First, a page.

Duke Energy awards $96K to Joules Accelerator for cleantech projects in communities across Carolinas

The Duke Energy Foundation has awarded the Joules Accelerator $96,000 to establish a program allowing college students to help energy startups and work with neighborhoods in the Carolinas to bring pilot decarbonization projects to underserved communities.

The money will support a new program called Joules Camp. The accelerator is a Charlotte nonprofit established to foster development of early-stage cleantech startups.

“Duke Energy has been a longtime supporter of Joules Accelerator,” says Brian Savoy, Duke Energy Corp.'s (NYSE: DUK) chief strategy and commercial officer. “This grant will bring students into the program to help energy startups integrate cleantech programs in our local areas.”

Startups to pair with local communities for carbon-cutting pilots

Joules Executive Director Bob Irvin says the plan is to connect a few local communities to some of 80 cleantech companies that have participated in the accelerator since it started in 2013. Joules will attempt to pair community needs with pilot projects that startups can offer to cut carbon emissions or use in communities to help demonstrate the effectiveness of their programs and products.

The goal is to identify up to six startups to establish pilots in as many as six communities. Joules has budgeted about $60,000 to run the pilots. It has budgeted the remaining $36,000 to hire six interns from state universities and area colleges to work with the startups in setting up and administering the projects. The interns will also be required to prepare reports on the projects to detail successes and promote similar efforts elsewhere.

“We hope to start July 15,” Irvin says. “We expect there will be about two months of research to choose the communities and the pilots.”

The pilots would then run for three to six months, acquiring data and establishing the usefulness of the projects, he says. Irvin says Joules is using this initial grant as “seed money” to attract other potential sponsors for additional Joules Camp programs.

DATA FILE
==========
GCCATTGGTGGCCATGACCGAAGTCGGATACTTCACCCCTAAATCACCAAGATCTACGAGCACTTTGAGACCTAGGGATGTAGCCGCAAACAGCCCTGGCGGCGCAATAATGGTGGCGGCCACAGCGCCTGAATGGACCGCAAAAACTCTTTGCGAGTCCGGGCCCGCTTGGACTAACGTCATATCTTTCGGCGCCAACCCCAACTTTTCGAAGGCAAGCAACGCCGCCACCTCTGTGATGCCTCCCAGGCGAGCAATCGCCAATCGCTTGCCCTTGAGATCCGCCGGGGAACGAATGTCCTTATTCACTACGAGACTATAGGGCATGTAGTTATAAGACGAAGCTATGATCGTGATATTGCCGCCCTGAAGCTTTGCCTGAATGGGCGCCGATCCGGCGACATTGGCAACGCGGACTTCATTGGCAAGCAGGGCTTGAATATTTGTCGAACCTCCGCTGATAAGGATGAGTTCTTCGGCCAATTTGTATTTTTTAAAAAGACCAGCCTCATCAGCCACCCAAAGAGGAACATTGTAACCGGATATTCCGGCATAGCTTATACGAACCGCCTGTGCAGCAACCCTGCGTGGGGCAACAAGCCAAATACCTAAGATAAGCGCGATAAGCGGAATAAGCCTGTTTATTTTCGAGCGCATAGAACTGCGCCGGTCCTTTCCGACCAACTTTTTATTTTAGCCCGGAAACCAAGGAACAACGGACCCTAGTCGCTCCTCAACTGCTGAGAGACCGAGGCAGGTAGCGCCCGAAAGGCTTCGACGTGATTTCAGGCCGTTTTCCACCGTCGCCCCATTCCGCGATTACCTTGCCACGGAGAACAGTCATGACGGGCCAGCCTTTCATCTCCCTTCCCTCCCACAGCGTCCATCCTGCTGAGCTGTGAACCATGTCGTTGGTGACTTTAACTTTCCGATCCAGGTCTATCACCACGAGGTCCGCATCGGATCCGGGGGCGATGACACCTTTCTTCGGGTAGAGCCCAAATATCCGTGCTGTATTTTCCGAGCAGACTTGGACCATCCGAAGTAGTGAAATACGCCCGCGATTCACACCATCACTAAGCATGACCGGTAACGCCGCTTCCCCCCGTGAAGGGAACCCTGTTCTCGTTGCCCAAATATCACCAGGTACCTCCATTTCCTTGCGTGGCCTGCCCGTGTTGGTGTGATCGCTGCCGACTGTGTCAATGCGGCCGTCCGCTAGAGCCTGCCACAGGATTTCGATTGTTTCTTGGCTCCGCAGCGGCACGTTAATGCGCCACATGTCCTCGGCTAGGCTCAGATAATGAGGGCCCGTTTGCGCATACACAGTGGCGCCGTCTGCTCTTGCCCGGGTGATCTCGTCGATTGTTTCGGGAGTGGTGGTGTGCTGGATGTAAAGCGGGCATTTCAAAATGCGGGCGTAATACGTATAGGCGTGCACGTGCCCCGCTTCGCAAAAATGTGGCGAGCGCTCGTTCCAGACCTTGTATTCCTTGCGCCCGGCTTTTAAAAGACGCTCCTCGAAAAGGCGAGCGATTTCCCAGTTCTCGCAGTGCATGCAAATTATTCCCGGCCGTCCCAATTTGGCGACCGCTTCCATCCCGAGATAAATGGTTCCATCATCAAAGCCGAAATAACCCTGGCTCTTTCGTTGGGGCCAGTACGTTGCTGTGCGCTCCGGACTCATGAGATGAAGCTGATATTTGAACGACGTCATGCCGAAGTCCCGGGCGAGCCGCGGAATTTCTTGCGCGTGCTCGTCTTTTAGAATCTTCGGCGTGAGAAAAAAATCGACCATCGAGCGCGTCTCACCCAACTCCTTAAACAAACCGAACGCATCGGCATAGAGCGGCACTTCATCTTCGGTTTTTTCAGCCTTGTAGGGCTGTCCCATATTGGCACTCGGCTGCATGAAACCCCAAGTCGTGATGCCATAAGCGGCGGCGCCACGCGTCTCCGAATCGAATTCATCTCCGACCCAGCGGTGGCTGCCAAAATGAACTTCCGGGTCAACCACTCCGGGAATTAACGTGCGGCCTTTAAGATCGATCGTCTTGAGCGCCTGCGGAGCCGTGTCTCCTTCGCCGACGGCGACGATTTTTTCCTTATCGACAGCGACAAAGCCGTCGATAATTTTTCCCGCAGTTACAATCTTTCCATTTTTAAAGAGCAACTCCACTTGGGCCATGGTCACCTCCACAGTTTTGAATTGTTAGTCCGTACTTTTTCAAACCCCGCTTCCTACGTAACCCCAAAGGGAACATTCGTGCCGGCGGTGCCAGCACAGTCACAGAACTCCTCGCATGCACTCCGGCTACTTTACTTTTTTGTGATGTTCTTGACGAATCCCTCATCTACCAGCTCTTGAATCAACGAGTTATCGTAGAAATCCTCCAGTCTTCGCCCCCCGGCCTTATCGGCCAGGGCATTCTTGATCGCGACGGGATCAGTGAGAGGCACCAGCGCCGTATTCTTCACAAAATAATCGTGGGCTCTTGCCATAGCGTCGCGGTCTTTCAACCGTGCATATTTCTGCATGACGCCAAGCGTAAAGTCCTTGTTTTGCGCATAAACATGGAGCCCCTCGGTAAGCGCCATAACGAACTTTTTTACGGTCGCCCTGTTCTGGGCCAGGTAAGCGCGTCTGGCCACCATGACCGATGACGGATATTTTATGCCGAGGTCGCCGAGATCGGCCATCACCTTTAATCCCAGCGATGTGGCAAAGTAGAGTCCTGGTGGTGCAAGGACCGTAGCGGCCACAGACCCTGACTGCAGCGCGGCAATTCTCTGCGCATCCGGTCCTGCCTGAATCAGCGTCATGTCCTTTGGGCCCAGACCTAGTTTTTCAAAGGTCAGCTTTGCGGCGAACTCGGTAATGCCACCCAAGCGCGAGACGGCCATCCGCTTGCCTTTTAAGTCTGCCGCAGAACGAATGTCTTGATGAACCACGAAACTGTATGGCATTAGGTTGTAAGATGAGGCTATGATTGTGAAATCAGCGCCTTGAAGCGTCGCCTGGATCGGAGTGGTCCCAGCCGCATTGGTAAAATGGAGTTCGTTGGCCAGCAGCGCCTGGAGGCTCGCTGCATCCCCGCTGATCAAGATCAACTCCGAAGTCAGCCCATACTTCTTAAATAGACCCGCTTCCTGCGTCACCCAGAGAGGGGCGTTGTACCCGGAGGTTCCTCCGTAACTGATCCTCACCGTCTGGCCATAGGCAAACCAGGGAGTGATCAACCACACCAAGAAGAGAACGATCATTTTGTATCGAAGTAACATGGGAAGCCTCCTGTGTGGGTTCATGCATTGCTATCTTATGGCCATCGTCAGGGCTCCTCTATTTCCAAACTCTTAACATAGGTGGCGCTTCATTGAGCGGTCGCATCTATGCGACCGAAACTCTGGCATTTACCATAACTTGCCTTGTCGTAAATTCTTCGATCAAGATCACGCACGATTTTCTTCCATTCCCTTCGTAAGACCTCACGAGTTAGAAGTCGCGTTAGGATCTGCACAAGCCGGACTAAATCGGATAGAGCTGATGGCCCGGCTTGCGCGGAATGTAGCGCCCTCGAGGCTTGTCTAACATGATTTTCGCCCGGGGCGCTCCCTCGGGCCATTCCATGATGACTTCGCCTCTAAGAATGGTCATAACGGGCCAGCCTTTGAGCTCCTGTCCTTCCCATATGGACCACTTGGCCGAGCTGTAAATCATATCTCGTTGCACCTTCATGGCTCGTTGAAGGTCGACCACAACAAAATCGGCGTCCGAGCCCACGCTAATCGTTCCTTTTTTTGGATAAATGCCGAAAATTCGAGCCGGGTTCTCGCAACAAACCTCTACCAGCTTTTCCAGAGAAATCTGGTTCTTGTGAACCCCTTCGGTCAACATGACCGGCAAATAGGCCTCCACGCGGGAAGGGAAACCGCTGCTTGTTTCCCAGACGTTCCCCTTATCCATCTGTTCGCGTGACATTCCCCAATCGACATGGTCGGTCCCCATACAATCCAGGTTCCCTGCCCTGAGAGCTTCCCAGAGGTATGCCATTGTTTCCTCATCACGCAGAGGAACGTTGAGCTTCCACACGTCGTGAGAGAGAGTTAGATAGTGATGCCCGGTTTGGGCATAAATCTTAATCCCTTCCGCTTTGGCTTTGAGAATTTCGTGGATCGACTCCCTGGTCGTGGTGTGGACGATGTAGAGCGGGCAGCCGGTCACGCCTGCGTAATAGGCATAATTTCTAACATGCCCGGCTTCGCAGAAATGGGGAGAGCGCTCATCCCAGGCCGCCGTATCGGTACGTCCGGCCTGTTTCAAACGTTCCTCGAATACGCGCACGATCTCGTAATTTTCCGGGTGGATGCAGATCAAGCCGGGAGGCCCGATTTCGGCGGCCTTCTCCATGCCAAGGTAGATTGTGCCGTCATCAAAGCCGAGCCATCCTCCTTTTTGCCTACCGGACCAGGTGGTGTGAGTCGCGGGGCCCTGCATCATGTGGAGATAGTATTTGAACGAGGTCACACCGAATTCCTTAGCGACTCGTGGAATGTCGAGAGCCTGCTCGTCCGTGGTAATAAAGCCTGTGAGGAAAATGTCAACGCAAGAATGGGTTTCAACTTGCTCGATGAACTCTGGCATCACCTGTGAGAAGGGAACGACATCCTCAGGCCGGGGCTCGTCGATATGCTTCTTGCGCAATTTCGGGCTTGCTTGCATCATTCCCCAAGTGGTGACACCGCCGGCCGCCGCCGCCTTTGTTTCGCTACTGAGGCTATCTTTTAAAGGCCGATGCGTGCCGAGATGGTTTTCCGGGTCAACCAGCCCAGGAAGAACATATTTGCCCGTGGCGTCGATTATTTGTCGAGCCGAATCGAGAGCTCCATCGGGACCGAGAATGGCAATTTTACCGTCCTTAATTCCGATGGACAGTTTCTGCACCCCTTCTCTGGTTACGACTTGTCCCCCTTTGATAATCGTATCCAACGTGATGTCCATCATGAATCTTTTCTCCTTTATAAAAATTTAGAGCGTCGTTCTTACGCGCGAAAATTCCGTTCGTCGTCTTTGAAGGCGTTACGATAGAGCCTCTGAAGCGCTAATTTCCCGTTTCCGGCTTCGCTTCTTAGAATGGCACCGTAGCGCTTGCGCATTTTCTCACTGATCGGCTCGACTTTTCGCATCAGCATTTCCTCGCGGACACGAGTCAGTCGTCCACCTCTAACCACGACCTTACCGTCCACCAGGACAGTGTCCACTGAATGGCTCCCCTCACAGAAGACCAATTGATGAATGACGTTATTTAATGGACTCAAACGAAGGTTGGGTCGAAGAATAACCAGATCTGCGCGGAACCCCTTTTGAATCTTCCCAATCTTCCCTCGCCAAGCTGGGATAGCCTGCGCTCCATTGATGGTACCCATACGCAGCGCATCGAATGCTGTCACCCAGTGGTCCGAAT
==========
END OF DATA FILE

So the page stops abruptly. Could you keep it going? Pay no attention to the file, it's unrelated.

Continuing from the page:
Fostering diversity, equity and inclusion in cleantech

In this early round, Irvin says, the accelerator hopes to identify 10 to 20 North Carolina communities that could benefit from cleantech pilots and work with them to determine their local needs and preferences. That would provide targets for the first pilots and additional community candidates for future projects.

Joules will focus on underserved communities, according to its funding application from Duke, in order to promote diversity, equity and inclusion in decarbonization efforts. Irvin notes one likely startup candidate from Joules’ latest cohort is ChargerHelp Inc., which looks to design local projects to operate and maintain public charging stations, training people in the community to do the work. The aim is to develop local workforces and promote equitable green-economy development.

The projects, interns and startups have not been chosen yet, Irvin says. But the plan calls for at least half of the student interns to come from minority groups underrepresented in the cleantech field. At least half of the projects will be in underserved communities.

Duke Energy is a founding sponsor of the Joules Accelerator. Ernst & Young is also a current sponsor. The program was founded with private contributions and a $750,000, three-year matching grant from the U.S. Economic Development Association.

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